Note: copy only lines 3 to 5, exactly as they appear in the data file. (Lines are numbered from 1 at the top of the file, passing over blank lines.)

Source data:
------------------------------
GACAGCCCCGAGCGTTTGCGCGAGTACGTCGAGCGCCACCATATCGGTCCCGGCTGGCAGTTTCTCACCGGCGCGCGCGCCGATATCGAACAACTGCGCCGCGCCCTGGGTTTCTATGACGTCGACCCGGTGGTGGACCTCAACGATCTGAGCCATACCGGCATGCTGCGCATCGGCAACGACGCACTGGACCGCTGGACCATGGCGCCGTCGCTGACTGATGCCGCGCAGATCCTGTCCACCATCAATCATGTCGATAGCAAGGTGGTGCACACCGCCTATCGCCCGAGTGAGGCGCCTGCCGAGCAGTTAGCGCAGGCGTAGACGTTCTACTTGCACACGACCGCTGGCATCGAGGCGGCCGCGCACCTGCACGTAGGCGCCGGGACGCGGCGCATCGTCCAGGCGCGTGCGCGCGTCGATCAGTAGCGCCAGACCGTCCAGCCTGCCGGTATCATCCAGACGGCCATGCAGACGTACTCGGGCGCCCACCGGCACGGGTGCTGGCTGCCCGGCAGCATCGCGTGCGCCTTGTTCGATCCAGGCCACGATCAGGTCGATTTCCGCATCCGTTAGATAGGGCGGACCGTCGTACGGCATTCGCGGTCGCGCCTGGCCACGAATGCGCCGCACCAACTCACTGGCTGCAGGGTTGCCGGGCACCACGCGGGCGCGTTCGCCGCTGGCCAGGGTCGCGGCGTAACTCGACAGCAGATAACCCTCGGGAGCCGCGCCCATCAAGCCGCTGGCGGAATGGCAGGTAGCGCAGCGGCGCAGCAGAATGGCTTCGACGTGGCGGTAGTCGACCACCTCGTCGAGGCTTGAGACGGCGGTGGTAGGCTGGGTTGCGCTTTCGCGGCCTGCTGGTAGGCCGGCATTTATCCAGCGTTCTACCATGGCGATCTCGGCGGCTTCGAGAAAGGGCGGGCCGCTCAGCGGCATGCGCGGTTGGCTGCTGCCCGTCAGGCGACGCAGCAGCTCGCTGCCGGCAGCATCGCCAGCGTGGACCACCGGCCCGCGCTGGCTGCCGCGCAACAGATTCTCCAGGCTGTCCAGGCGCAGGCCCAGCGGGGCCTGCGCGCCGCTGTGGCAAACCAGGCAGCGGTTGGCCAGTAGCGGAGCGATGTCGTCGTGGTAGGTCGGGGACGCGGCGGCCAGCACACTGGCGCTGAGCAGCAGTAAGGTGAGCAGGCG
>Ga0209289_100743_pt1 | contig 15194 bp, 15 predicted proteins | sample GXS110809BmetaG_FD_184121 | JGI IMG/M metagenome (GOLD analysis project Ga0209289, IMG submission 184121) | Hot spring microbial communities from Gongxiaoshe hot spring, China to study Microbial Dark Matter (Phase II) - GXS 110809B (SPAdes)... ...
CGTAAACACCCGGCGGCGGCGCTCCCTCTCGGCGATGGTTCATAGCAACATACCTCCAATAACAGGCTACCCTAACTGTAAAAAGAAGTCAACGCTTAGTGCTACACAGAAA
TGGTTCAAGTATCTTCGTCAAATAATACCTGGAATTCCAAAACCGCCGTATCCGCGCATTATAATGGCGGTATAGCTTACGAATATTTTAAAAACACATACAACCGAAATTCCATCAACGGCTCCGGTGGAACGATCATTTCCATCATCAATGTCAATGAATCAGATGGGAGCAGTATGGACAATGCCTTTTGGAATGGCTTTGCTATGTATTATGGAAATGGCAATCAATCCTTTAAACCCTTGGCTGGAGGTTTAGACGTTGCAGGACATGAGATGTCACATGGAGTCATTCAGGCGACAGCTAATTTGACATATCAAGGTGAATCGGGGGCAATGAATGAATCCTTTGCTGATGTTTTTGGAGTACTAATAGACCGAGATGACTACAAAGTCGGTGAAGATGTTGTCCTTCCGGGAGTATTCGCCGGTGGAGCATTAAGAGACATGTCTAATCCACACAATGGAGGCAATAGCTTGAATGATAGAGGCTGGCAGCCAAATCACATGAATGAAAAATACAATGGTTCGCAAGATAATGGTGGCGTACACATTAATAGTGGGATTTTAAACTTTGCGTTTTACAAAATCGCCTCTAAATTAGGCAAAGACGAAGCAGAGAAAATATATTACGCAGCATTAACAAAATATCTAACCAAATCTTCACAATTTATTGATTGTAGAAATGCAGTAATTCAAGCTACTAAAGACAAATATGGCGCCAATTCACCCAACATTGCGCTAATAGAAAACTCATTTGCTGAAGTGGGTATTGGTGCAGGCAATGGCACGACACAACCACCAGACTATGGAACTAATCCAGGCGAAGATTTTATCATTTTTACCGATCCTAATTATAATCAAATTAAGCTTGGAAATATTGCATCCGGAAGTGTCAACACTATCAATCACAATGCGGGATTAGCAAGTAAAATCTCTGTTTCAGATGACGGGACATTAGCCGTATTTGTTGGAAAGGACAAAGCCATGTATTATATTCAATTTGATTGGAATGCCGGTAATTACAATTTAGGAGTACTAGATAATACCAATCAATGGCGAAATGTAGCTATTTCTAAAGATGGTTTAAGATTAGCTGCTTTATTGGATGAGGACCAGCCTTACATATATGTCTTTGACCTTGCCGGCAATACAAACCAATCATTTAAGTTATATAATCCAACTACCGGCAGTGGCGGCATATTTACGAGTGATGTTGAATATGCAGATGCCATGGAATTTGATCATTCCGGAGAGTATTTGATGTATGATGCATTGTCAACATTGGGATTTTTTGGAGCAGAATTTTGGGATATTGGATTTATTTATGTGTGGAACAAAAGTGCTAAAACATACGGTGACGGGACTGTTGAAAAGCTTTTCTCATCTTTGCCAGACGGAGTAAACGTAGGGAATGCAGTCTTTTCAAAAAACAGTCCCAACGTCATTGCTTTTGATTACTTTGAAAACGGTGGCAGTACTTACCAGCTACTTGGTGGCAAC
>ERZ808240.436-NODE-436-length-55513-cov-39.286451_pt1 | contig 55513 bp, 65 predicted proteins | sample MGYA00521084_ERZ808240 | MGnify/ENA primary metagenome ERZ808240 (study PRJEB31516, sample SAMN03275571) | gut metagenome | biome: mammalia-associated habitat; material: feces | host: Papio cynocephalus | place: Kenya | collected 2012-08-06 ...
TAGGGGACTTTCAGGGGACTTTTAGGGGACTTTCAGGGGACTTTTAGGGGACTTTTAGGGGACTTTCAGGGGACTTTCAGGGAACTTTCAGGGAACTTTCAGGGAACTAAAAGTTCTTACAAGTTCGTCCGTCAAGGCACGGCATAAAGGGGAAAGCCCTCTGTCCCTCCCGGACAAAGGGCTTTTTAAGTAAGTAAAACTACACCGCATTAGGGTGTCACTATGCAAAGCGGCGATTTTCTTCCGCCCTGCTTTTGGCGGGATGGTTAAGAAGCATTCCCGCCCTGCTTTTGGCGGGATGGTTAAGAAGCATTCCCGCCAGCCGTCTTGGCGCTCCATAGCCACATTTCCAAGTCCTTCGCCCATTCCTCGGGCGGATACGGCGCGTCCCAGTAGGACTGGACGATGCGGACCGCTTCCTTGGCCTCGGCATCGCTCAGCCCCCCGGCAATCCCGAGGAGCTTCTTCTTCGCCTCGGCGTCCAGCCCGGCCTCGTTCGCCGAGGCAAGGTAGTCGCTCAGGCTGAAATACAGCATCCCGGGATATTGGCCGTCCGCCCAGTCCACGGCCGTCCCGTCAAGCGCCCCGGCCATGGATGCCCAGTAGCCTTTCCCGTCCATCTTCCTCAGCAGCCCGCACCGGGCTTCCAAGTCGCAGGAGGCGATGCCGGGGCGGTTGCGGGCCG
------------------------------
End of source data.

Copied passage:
CGTAAACACCCGGCGGCGGCGCTCCCTCTCGGCGATGGTTCATAGCAACATACCTCCAATAACAGGCTACCCTAACTGTAAAAAGAAGTCAACGCTTAGTGCTACACAGAAA
TGGTTCAAGTATCTTCGTCAAATAATACCTGGAATTCCAAAACCGCCGTATCCGCGCATTATAATGGCGGTATAGCTTACGAATATTTTAAAAACACATACAACCGAAATTCCATCAACGGCTCCGGTGGAACGATCATTTCCATCATCAATGTCAATGAATCAGATGGGAGCAGTATGGACAATGCCTTTTGGAATGGCTTTGCTATGTATTATGGAAATGGCAATCAATCCTTTAAACCCTTGGCTGGAGGTTTAGACGTTGCAGGACATGAGATGTCACATGGAGTCATTCAGGCGACAGCTAATTTGACATATCAAGGTGAATCGGGGGCAATGAATGAATCCTTTGCTGATGTTTTTGGAGTACTAATAGACCGAGATGACTACAAAGTCGGTGAAGATGTTGTCCTTCCGGGAGTATTCGCCGGTGGAGCATTAAGAGACATGTCTAATCCACACAATGGAGGCAATAGCTTGAATGATAGAGGCTGGCAGCCAAATCACATGAATGAAAAATACAATGGTTCGCAAGATAATGGTGGCGTACACATTAATAGTGGGATTTTAAACTTTGCGTTTTACAAAATCGCCTCTAAATTAGGCAAAGACGAAGCAGAGAAAATATATTACGCAGCATTAACAAAATATCTAACCAAATCTTCACAATTTATTGATTGTAGAAATGCAGTAATTCAAGCTACTAAAGACAAATATGGCGCCAATTCACCCAACATTGCGCTAATAGAAAACTCATTTGCTGAAGTGGGTATTGGTGCAGGCAATGGCACGACACAACCACCAGACTATGGAACTAATCCAGGCGAAGATTTTATCATTTTTACCGATCCTAATTATAATCAAATTAAGCTTGGAAATATTGCATCCGGAAGTGTCAACACTATCAATCACAATGCGGGATTAGCAAGTAAAATCTCTGTTTCAGATGACGGGACATTAGCCGTATTTGTTGGAAAGGACAAAGCCATGTATTATATTCAATTTGATTGGAATGCCGGTAATTACAATTTAGGAGTACTAGATAATACCAATCAATGGCGAAATGTAGCTATTTCTAAAGATGGTTTAAGATTAGCTGCTTTATTGGATGAGGACCAGCCTTACATATATGTCTTTGACCTTGCCGGCAATACAAACCAATCATTTAAGTTATATAATCCAACTACCGGCAGTGGCGGCATATTTACGAGTGATGTTGAATATGCAGATGCCATGGAATTTGATCATTCCGGAGAGTATTTGATGTATGATGCATTGTCAACATTGGGATTTTTTGGAGCAGAATTTTGGGATATTGGATTTATTTATGTGTGGAACAAAAGTGCTAAAACATACGGTGACGGGACTGTTGAAAAGCTTTTCTCATCTTTGCCAGACGGAGTAAACGTAGGGAATGCAGTCTTTTCAAAAAACAGTCCCAACGTCATTGCTTTTGATTACTTTGAAAACGGTGGCAGTACTTACCAGCTACTTGGTGGCAAC
>ERZ808240.436-NODE-436-length-55513-cov-39.286451_pt1 | contig 55513 bp, 65 predicted proteins | sample MGYA00521084_ERZ808240 | MGnify/ENA primary metagenome ERZ808240 (study PRJEB31516, sample SAMN03275571) | gut metagenome | biome: mammalia-associated habitat; material: feces | host: Papio cynocephalus | place: Kenya | collected 2012-08-06 ...